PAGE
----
A fair crowd in columbus
The bottom line here is that whether you are a staunch supporter of professional lacrosse or a purist, like me, who views lacrosse as primarily a college game, it is becoming increasingly clear that in order for professional lacrosse to survive, some sort of commitment to a western move has to be part of the business equation. It could even be viewed as a "last resort" since, despite all of the efforts of each league, success in the east has been infrequent.
And, the time is now, right now. For the NLL, there seems to be a push from those with vested interest in the National Hockey League to co-exist with NHL franchises-thus, the commitments in Anaheim, San Jose, Colorado, etc. With the opportunity to field teams in many of the best indoor venues in the world, if the league strikes right now, there is a strong possibility that the league can enjoy some success in these markets. Being too patient with the existing franchises could hold back the league and be very costly.
League icon Mark Millon
For MLL fans, the situation is not all that different. Right now, the league is not surviving because of ticket sales, but instead is relying on major sponsorship to keep it afloat. For 2003, Gatorade has (thankfully) replaced SoBe as the official sports drink of the league and New Balance has also come aboard to join Bud Light as major sponsors. Was SoBe a sports drink? Add to the mix the commitment of ESPN for a "Game of the Week" and there is some money flowing into the league…for now. But it will be very difficult to convince these sponsors to stay aboard if there are more fans watching Minor League Baseball than Major League Lacrosse, and there are.
For the league to stay "major" in terms of sponsorship and public perception, it seemingly has little choice but to test the western waters, whether it means new franchises or moving some of the existing ones-particularly if there is a commitment from major venues. Right now, the biggest difficultly seems to have been venue related since four of the franchises have played at up to three different home fields in three years. The league has tried homes as small as a High School Stadium and as big as Raven's Stadium to house its teams and the fans are staying away. Perhaps a move out West is the only answer.
A combination of franchise relocation and expansion is the key for this league to survive. Right now, there is simply too much clutter and perhaps even this mini-market is saturated by too many teams. There seems to be a rule that Long Island has to have a franchise because it is Long Island. The same is true in Baltimore. It is hard to imagine a league without franchises in both locations. Boston is the league's only representation in New England, a good lacrosse market. They should stay put. Keep the Rochester franchise in upstate New York for the same reason.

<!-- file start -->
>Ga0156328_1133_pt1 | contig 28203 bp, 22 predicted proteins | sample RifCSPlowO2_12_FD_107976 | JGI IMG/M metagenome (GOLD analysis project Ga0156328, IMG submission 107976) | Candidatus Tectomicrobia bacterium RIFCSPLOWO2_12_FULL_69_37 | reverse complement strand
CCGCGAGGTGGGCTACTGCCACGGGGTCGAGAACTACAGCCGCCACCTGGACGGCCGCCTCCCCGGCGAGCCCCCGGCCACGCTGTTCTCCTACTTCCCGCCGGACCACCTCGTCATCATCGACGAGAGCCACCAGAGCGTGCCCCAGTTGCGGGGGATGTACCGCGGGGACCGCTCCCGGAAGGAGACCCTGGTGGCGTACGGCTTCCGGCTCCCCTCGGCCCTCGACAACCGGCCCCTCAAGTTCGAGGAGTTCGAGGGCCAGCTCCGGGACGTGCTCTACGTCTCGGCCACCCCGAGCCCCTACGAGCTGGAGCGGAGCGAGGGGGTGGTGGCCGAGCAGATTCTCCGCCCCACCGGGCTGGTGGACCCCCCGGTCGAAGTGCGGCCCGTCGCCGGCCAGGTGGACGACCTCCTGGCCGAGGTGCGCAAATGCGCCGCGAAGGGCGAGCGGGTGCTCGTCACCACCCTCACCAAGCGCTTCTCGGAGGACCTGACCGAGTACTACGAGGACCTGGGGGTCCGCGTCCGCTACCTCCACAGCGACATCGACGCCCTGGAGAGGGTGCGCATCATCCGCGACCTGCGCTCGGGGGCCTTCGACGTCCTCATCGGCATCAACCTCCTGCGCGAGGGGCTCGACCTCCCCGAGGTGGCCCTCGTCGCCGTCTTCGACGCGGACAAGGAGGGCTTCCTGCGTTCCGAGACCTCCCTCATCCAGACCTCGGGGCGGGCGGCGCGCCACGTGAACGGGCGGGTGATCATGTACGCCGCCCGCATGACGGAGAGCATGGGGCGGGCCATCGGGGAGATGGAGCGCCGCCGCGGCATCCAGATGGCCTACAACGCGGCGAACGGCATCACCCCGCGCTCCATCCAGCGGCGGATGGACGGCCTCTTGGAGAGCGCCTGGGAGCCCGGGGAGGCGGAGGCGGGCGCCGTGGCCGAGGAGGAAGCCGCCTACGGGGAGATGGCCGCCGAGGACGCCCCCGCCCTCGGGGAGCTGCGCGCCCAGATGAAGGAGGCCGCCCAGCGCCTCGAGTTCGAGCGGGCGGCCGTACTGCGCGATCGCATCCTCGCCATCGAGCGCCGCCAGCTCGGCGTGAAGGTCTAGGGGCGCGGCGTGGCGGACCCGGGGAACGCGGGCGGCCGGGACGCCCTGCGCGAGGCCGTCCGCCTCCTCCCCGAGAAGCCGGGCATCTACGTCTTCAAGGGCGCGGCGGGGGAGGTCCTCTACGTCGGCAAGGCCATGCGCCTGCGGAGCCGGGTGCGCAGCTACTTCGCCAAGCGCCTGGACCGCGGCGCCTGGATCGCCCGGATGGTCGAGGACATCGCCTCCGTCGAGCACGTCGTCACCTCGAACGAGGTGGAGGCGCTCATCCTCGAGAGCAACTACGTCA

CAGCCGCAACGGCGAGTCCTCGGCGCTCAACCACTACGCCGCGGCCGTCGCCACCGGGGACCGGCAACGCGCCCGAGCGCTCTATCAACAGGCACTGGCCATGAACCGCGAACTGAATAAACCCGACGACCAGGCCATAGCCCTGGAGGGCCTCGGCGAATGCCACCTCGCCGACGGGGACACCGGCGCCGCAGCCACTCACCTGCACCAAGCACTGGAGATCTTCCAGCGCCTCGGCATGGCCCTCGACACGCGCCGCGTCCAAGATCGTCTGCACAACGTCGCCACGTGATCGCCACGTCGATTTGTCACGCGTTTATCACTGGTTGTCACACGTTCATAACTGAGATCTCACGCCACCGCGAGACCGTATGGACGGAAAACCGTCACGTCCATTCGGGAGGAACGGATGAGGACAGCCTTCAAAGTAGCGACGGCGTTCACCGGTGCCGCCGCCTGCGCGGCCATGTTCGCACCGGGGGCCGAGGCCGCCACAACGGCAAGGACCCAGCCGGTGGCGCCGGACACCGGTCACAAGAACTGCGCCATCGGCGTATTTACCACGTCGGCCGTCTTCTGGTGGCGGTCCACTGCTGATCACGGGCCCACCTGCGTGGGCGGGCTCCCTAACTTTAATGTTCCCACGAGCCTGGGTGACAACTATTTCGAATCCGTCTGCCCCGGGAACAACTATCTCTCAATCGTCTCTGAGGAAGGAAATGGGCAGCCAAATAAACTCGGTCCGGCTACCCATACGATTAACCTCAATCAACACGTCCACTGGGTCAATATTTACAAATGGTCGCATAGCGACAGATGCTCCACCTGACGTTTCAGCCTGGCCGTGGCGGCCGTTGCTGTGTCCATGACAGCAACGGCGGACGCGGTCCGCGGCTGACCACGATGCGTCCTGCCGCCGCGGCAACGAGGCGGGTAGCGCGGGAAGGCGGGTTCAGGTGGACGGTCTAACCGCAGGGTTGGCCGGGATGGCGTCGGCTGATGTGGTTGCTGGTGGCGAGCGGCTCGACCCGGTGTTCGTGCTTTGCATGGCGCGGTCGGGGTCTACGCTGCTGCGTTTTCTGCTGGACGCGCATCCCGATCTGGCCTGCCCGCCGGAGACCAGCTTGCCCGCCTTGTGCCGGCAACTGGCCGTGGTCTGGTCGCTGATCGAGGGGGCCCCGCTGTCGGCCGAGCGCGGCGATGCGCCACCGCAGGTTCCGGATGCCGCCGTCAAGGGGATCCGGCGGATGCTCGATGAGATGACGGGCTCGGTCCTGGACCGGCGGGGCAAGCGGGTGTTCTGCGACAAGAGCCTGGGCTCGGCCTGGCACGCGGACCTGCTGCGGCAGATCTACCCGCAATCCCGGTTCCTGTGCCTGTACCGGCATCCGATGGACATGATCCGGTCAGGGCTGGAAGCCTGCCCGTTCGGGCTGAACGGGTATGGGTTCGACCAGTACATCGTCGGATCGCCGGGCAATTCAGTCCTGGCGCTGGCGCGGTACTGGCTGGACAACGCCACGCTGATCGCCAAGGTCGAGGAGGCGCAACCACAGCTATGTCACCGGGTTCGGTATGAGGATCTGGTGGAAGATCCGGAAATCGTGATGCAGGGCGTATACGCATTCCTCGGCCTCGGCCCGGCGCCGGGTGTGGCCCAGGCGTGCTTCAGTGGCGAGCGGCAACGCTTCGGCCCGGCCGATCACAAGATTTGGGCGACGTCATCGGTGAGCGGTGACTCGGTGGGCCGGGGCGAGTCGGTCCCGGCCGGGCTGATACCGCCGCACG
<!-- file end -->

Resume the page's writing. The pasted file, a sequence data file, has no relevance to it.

The 2002 home of the Lizards, Hofstra University
But it is hard to believe that MLL franchises could continue to exist in New Jersey and Bridgeport. Bridgeport has been the doormat of the league for three years and any effort to gain a solid fan-base seems to be failing because the team is not winning. Barrage GM Ken Paul is one of the nicest, hardest working people you will find, but it just is not working out in Bridgeport. One of the biggest problems the Barrage will see for the future is that Connecticut's lacrosse hot-bed is in Fairfield County in southern Connecticut, an area with access to Long Island as convenient as access to Bridgeport. In other words, any Connecticut lacrosse fan could go to both, so having two franchises so near to each other may not be in the best interests of the league.
Similar story for New Jersey. While the elimination of a New Jersey franchise will not give Pride fans easy access to games, if the league ever adds a franchise to the Philadelphia area (or moves the New Jersey franchise to Philly), there is still MLL access for the New Jersey die-hards. As it is, having teams in Bridgeport, Long Island, and New Jersey is having three teams as virtual next-door neighbors in a market that is not as big as league execs originally thought. It's time to spread out to increase demand.
Personally, I favor two conferences, East and West. The Eastern Conference's five teams could be Long Island, Boston, Rochester, Philadelphia (moving from New Jersey), and Baltimore. This hits all of the major markets and gives each franchise a larger space to market from. In the Western Conference you could have teams in Denver, Los Angeles, San Jose, and Columbus to start and then build from there. These four areas have a Major League Soccer franchise to perhaps share a venue with and they also have a growing population of lacrosse fans. Lacrosse in Colorado and Ohio is beginning to reach the heights that have been attained in New York and Maryland and perhaps the addition of the league could put a bigger charge into the lacrosse booms in these areas. And, many will say that California is the next lacrosse hot-bed. There is a ton of lacrosse out there and having two California teams could be a positive step to building a fan base that is not used to having as much big time lacrosse as we see in the East.
The men in yellow
In any case, the league's only current commitment is to expand out west with any further specifics. But any way you look at it, professional lacrosse is at a cross-roads and during the next 2-3 years we'll know if there is a viable future for both the NLL and MLL. Whatever formula has existed, the east is not working and it is time to leave that dream behind and go west. With a rising lacrosse market out west, the time could be now to make the move and give professional lacrosse it's one shot to really make it.
Jake Steinfield may have had it right to begin with. But, now he must follow his instinct and make very bold and perhaps expensive moves westward to keep his ship afloat.
August 3, 2003